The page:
[Show abstract][Hide abstract] ABSTRACT: Abstract Objective . To systematically review health coaching interventions regarding effectiveness of health coaching for specific outcomes, optimal intervention approaches, and identification of specific techniques associated with effectiveness. Data Source . Articles were sourced from CINAHL, Global Health, PsycINFO, Academic Search Complete, Health Source, Psychology and Behavioral Sciences Collection, and Medline. Study Inclusion and Exclusion Criteria . Randomized controlled trials were included if the study (1) employed health coaching according to a predefined criterion; (2) clearly reported the use of health coaching; or (3) incorporated the use of coaching. Data Extraction . Aims, participants, approach, behavior change techniques (BCTs), and findings pertaining to each study were summarized. BCTs were classified according to the CALO-RE taxonomy. Data Synthesis . Data were synthesized by cross-tabulation of BCTs with study outcomes. Results . Fifteen of 16 eligible studies reported a positive intervention effect in at least one outcome. Nine studies (56%) did not define health coaching; the number of intervention sessions provided ranged from 2 to 48; and in three studies, one or more intervention details were unclear. It was hence difficult to synthesize the studies to adequately address our research questions. Conclusion . Health coaching is a promising strategy for health improvements; however, future research should ensure clarity in reporting intervention details, clearer definitions of health coaching/theoretical bases, consistency in reporting BCTs, and the inclusion of process variables as outcome measures.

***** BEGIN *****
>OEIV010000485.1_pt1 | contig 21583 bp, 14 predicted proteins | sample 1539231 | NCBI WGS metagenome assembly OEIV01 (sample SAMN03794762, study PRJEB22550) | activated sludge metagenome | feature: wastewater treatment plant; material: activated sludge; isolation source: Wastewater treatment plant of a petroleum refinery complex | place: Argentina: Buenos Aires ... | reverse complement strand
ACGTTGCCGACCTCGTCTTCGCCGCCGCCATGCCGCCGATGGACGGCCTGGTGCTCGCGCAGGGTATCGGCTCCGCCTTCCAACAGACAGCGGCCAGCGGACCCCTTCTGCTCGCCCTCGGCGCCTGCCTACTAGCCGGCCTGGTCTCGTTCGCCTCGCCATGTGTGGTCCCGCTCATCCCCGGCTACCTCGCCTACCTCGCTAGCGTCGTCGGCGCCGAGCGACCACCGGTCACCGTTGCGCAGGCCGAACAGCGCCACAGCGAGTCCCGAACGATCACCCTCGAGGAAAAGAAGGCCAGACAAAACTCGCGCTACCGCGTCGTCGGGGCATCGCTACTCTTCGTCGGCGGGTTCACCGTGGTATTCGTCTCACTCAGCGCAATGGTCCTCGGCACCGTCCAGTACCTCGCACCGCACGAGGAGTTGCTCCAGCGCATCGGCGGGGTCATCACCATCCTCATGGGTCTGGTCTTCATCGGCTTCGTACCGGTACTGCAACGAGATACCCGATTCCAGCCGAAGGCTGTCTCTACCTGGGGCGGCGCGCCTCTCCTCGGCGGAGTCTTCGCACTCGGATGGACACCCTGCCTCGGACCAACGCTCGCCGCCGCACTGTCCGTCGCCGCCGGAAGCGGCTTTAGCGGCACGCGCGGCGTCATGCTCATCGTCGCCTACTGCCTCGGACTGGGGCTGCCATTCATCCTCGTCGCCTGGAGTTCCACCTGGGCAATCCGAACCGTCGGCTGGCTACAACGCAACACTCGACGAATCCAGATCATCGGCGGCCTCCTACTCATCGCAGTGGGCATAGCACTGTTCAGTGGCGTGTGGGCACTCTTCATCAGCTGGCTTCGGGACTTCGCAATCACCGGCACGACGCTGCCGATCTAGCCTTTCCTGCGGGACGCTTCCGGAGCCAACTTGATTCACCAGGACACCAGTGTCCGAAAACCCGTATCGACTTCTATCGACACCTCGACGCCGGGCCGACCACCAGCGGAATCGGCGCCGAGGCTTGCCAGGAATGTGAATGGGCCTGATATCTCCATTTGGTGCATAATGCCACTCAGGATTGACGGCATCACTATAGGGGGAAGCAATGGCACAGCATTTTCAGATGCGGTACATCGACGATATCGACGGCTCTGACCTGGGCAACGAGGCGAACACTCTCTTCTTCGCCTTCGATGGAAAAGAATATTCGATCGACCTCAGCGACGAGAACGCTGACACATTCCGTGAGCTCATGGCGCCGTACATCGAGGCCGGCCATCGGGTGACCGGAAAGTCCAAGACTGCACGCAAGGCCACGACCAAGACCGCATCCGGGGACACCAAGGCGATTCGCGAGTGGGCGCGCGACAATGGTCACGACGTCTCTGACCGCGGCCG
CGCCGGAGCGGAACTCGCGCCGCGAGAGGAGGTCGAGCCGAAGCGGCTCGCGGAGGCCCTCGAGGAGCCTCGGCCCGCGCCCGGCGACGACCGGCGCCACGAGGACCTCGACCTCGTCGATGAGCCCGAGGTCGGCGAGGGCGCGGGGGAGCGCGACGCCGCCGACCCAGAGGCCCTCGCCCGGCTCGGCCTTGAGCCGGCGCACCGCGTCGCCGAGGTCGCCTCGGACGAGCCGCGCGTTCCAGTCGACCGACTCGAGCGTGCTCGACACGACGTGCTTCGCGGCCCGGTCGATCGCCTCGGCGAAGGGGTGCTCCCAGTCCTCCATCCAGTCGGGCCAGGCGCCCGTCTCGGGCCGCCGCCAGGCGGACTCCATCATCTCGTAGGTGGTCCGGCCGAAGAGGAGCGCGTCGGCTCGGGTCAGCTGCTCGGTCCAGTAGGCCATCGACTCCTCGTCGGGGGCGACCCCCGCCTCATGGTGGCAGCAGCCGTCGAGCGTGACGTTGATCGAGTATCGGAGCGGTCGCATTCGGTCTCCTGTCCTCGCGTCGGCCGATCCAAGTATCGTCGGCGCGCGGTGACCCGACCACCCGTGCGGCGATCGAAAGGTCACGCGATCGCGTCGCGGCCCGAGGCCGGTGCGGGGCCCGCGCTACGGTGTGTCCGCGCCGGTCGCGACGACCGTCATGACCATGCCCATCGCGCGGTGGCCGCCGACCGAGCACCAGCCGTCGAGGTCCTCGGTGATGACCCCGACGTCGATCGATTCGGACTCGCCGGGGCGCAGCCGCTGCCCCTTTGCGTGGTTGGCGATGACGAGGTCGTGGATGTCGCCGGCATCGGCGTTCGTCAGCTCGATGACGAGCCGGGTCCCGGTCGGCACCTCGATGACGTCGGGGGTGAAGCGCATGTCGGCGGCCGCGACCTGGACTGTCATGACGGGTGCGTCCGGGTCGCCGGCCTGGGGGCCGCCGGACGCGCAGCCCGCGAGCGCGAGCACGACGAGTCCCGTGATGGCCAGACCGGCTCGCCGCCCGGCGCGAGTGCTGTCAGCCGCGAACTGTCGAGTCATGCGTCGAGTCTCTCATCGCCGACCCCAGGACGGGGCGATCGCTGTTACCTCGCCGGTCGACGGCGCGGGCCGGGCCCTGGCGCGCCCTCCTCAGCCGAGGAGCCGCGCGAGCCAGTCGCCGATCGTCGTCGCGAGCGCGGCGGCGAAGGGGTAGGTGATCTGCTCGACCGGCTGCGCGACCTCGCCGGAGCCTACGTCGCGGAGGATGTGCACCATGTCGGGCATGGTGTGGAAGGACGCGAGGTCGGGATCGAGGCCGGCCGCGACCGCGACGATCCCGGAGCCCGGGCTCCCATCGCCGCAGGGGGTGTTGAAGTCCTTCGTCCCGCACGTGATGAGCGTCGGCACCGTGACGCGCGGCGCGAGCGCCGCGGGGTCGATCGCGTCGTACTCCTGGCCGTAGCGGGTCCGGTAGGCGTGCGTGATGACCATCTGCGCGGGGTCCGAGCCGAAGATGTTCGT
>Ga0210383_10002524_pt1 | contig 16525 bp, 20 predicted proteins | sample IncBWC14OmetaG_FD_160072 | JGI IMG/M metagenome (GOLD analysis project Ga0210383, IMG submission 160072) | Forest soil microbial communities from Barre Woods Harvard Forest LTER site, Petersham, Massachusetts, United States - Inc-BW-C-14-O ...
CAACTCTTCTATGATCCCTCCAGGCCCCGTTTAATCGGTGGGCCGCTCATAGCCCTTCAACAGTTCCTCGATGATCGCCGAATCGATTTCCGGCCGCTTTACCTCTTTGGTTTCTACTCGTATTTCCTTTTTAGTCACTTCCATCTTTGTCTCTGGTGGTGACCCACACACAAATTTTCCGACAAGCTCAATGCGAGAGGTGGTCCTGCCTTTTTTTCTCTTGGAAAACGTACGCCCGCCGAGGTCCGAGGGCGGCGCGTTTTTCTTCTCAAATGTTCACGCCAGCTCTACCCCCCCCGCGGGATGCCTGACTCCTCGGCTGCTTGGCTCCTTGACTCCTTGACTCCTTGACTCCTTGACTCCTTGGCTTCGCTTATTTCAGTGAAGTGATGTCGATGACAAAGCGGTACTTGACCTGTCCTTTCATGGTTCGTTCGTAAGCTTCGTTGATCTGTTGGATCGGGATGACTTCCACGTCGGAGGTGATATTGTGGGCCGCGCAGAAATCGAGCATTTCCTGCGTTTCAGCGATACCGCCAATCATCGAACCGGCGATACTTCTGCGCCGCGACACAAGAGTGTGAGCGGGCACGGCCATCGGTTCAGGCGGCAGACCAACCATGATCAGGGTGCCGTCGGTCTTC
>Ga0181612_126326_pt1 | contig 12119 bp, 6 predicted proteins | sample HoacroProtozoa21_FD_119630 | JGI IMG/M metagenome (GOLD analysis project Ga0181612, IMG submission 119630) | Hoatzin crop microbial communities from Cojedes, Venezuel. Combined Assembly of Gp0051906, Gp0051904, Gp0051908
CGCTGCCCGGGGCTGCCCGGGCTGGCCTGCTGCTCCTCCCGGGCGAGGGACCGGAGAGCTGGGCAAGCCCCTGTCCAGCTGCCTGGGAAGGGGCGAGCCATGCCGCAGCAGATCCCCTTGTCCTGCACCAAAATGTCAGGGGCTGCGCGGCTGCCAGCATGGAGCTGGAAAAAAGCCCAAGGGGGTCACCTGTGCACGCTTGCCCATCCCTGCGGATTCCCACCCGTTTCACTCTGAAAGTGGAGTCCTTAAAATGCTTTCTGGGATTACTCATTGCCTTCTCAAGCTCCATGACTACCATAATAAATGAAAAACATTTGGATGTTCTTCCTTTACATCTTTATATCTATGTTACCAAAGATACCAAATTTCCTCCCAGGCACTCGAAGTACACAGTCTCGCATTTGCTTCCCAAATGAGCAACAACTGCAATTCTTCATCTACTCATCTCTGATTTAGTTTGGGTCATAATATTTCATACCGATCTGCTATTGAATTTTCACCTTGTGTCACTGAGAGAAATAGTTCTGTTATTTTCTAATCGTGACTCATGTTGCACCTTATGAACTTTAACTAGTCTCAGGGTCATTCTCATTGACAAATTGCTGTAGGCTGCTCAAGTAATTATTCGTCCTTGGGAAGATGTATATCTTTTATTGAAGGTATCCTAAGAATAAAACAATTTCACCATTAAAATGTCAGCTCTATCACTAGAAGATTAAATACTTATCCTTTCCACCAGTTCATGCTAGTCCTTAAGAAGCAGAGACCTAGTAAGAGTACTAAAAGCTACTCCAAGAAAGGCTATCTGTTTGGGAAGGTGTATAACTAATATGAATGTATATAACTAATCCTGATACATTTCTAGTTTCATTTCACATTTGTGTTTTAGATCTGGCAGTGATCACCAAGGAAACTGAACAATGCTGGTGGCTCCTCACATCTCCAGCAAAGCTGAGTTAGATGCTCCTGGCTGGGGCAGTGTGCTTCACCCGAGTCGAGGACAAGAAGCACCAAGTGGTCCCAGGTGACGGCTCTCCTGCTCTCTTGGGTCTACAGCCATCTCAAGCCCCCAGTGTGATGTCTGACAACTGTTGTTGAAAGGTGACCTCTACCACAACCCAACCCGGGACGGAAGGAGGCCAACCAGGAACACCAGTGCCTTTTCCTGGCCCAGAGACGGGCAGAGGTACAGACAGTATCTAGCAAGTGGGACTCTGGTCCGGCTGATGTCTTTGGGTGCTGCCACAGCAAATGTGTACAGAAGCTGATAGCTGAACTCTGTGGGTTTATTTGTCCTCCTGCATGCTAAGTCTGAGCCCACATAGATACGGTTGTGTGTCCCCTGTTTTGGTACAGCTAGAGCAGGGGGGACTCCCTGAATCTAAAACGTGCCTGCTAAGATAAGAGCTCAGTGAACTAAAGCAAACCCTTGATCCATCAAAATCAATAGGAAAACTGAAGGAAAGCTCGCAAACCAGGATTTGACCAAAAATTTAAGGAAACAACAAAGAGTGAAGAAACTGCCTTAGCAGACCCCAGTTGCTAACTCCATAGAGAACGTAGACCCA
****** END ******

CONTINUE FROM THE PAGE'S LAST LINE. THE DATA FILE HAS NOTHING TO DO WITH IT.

No preview · Article · Apr 2014 · American journal of health promotion: AJHP